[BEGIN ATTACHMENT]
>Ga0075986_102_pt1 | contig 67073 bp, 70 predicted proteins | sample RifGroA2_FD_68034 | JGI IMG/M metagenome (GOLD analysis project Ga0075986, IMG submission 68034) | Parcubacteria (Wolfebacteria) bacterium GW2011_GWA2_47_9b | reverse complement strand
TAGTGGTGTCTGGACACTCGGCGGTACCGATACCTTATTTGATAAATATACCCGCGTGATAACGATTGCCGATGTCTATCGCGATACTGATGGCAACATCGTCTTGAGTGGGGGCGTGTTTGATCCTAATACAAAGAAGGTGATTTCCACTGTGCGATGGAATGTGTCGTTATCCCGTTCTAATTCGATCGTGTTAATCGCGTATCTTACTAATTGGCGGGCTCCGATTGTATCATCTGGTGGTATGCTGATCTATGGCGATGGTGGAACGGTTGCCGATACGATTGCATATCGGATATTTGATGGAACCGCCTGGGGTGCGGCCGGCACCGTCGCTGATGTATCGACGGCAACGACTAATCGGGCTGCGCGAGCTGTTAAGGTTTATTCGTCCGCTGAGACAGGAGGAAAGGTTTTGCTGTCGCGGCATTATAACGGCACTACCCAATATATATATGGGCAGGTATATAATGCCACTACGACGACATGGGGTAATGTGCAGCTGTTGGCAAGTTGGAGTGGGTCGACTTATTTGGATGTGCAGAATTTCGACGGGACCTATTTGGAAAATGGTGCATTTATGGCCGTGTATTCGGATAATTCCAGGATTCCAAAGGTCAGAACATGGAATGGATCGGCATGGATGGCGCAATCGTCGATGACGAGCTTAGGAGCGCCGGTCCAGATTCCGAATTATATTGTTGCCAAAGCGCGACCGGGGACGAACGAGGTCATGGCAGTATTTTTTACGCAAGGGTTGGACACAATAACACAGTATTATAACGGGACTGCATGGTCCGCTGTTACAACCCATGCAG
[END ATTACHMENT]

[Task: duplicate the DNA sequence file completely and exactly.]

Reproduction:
>Ga0075986_102_pt1 | contig 67073 bp, 70 predicted proteins | sample RifGroA2_FD_68034 | JGI IMG/M metagenome (GOLD analysis project Ga0075986, IMG submission 68034) | Parcubacteria (Wolfebacteria) bacterium GW2011_GWA2_47_9b | reverse complement strand
TAGTGGTGTCTGGACACTCGGCGGTACCGATACCTTATTTGATAAATATACCCGCGTGATAACGATTGCCGATGTCTATCGCGATACTGATGGCAACATCGTCTTGAGTGGGGGCGTGTTTGATCCTAATACAAAGAAGGTGATTTCCACTGTGCGATGGAATGTGTCGTTATCCCGTTCTAATTCGATCGTGTTAATCGCGTATCTTACTAATTGGCGGGCTCCGATTGTATCATCTGGTGGTATGCTGATCTATGGCGATGGTGGAACGGTTGCCGATACGATTGCATATCGGATATTTGATGGAACCGCCTGGGGTGCGGCCGGCACCGTCGCTGATGTATCGACGGCAACGACTAATCGGGCTGCGCGAGCTGTTAAGGTTTATTCGTCCGCTGAGACAGGAGGAAAGGTTTTGCTGTCGCGGCATTATAACGGCACTACCCAATATATATATGGGCAGGTATATAATGCCACTACGACGACATGGGGTAATGTGCAGCTGTTGGCAAGTTGGAGTGGGTCGACTTATTTGGATGTGCAGAATTTCGACGGGACCTATTTGGAAAATGGTGCATTTATGGCCGTGTATTCGGATAATTCCAGGATTCCAAAGGTCAGAACATGGAATGGATCGGCATGGATGGCGCAATCGTCGATGACGAGCTTAGGAGCGCCGGTCCAGATTCCGAATTATATTGTTGCCAAAGCGCGACCGGGGACGAACGAGGTCATGGCAGTATTTTTTACGCAAGGGTTGGACACAATAACACAGTATTATAACGGGACTGCATGGTCCGCTGTTACAACCCATGCAG